3. Submerged aeration is a method that promotes oxygen circulation underneath the water’s surface.
This process oxygenates the water with onshore pumps and air compressors.
Apply bacterial treatment in the lake
Treatments with natural bacteria can help maintain the quality of water and the amount of dissolved oxygen in your lake.
They help reduce the nutrients in the water that algae and weeds feed on.
Moreover, natural bacteria aid in breaking down muck and sludge and fighting off bad odors in the water.
Integrate phytofiltration in your maintenance program
Phytofiltration is the process of filtering pollutants, harmful substances, or excessive nutrient levels in the lake with the use of plants and trees.
The most common way of doing this is using surface plants to help promote oxygenation, absorb nutrients, and block sunlight.
When you do this, algae growth is reduced.
You can also do this by planting vegetation along the shoreline of the lake.
This will allow the vegetation to act as a filter and prevent any form of pollutant from coming in contact with the water.
At the same time, they block sunlight prevent shoreline erosion, and provide food and shelter for animals.
We do not recommend uprooting any existing plants along the lake’s shoreline.
This can cause erosion and damage to the water.
Leave them in place and allow them to grow alongside any new plants that you want around the plant’s edge.
Use natural products for your gardening needs
Maintaining your plants properly is a vitally important factor in keeping your lake healthy.
You should ensure that your vegetation is pest-free and utilize gardening products that are free from chemicals.
Observe proper maintenance of your septic tanks
If you have a septic tank, did you know that it can affect the cleanliness and dissolved oxygen levels of your lake?
You need to make sure it’s maintained properly, so your lake isn’t at risk of getting polluted or contaminated.
Here are some of the best ways to ensure that your septic system continues to work well.
- Conserve water
- Avoid flushing non-biodegradable materials in your toilet
- Use eco-friendly soaps
- Fix leaks
- Schedule regular inspections and have the tank pumped out if needed
- Keep maintenance records and system maps
- Don’t place anything heavy on top of the drain field lines
Use lake dyes
Using aqua dyes can help you to prevent algae growth.
Some people mistakenly believe this alone is for aesthetic appeal because it adds more pigment to the water.
However, this pigment acts as a shade and blocks the sunlight from penetrating underneath the surface.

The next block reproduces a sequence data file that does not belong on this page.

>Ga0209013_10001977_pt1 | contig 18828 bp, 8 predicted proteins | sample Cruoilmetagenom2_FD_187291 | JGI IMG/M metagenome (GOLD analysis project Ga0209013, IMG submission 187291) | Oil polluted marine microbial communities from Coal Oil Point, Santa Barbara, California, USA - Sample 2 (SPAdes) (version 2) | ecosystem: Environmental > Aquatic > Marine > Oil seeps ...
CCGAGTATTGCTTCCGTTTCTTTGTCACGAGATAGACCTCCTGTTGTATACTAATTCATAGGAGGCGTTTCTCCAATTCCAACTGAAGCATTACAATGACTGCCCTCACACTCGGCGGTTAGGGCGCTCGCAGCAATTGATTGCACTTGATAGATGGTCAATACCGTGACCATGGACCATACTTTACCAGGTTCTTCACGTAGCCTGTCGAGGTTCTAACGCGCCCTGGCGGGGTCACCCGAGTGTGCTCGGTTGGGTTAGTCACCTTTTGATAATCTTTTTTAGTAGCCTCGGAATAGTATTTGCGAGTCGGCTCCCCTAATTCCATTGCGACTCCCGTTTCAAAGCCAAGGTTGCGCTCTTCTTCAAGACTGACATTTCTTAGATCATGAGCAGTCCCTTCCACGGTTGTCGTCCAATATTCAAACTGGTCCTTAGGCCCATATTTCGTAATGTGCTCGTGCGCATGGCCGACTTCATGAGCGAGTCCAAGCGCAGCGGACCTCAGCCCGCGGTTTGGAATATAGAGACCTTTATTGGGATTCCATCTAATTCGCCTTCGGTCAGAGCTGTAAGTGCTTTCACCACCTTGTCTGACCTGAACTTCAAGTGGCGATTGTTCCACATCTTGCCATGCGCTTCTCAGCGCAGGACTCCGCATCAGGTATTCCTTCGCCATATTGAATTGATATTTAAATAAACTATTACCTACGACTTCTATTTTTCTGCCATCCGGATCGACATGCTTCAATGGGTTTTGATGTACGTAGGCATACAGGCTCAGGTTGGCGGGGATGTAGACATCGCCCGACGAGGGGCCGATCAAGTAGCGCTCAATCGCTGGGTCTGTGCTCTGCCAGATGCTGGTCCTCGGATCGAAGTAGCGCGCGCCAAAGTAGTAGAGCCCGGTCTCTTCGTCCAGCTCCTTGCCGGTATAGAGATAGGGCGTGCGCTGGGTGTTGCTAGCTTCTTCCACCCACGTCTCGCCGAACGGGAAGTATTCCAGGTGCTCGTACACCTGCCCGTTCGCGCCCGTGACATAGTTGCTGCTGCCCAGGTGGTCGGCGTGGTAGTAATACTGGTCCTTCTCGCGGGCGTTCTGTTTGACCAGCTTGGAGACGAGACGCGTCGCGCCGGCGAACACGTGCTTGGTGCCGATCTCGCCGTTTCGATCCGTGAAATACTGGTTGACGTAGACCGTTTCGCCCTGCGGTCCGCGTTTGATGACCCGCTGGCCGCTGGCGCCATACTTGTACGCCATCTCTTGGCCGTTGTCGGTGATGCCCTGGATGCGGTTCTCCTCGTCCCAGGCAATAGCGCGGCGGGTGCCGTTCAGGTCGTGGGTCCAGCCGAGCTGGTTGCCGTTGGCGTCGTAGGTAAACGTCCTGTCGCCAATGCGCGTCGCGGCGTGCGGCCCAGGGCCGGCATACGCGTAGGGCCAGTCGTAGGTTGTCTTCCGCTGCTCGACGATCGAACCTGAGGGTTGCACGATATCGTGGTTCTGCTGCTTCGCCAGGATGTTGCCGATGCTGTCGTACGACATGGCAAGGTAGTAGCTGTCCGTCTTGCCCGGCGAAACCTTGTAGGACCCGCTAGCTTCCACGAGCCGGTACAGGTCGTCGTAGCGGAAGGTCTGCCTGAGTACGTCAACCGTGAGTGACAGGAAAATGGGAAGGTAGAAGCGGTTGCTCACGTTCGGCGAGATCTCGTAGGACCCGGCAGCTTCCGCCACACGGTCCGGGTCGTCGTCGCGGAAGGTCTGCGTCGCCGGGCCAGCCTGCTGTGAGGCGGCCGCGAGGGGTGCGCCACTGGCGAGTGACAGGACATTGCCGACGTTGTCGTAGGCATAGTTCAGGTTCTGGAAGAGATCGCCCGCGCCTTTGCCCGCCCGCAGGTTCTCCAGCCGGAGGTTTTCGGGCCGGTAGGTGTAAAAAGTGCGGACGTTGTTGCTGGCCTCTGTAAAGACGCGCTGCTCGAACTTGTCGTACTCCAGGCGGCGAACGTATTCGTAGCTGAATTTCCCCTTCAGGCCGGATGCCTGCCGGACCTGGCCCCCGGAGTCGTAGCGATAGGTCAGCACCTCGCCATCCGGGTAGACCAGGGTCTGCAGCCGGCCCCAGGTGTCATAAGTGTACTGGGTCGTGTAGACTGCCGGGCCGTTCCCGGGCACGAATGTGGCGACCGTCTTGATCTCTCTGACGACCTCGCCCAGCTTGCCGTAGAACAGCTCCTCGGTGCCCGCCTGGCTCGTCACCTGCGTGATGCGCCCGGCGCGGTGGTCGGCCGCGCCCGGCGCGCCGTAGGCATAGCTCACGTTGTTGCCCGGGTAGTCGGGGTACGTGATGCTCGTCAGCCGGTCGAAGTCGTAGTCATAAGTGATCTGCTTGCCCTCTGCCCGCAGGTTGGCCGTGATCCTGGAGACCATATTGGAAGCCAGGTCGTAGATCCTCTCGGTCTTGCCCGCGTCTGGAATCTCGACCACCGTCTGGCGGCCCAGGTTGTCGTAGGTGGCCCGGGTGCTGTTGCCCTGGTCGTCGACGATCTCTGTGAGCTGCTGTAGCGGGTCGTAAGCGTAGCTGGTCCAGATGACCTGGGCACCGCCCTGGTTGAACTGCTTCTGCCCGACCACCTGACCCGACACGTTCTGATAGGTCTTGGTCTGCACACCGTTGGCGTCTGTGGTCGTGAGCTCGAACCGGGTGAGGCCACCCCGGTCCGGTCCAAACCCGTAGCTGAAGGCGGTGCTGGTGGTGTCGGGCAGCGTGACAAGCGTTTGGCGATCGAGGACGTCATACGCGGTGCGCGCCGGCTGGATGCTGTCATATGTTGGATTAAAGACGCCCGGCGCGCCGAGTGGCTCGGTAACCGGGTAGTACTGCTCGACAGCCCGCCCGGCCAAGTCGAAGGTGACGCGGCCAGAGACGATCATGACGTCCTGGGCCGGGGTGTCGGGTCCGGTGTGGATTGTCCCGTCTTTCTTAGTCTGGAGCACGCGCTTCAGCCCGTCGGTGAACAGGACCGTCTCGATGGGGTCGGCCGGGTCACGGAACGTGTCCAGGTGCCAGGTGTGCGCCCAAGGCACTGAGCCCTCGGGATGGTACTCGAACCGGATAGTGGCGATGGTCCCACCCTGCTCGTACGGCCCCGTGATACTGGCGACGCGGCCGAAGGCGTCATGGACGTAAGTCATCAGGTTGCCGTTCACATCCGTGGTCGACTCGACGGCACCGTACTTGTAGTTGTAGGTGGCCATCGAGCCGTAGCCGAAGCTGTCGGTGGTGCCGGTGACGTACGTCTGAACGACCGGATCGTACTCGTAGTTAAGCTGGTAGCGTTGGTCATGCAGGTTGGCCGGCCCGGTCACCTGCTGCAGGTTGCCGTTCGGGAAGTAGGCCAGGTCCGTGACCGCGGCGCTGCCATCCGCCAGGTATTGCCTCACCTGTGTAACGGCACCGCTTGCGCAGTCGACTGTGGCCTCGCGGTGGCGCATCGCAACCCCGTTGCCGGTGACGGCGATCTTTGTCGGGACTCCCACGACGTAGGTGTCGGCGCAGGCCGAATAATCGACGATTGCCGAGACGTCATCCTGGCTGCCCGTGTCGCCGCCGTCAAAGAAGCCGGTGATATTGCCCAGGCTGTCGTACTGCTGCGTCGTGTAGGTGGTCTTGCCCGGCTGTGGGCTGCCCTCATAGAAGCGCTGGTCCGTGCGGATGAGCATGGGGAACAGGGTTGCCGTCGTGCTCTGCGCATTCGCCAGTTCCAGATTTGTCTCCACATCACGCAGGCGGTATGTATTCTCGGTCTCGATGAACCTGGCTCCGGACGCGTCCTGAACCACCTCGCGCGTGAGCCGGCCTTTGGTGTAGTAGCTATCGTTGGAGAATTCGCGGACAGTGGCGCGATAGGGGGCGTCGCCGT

As a result, algae growth is reduced because there’s not enough sunlight available for their photosynthesis.
So, if algae growth is a big issue for your lake and you want to improve both that and its appearance, consider using lake dyes!
AquaDyes is a great place to start as they have an entire catalog of dye products for your lake that are eco-friendly, safe, and easy to use.
Keep a safe distance between the lake’s shorelines and structures
If you’re building structures around your lake (i.e., a dock or house), make sure that the vegetation along and near its shoreline won’t be disrupted.
Taking down trees, uprooting plans, or creating deep excavations to create a structure near a lake can endanger the quality of water.
So, make sure that you do the proper planning and ensure that there’s sufficient distance between the shoreline and your structure.
Dissolved oxygen is one of the largest factors in ensuring the health of lake water.
Maintaining your lake requires a lot of hard work and effort.
However, it is completely feasible to understand how to care for the organisms in your lake and prevent dead zones without oxygen.
Just follow our tips above and be mindful of your actions.
Removing vegetation to create structures for your enjoyment can jeopardize water quality and nature overall.
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Disclaimer: we are not lawyers, accountants or financial advisors and the information in this article is for informational purposes only. This article is based on our own research and experience and we do our best to keep it accurate and up-to-date, but it may contain errors. Please be sure to consult a legal or financial professional before making any investment decisions.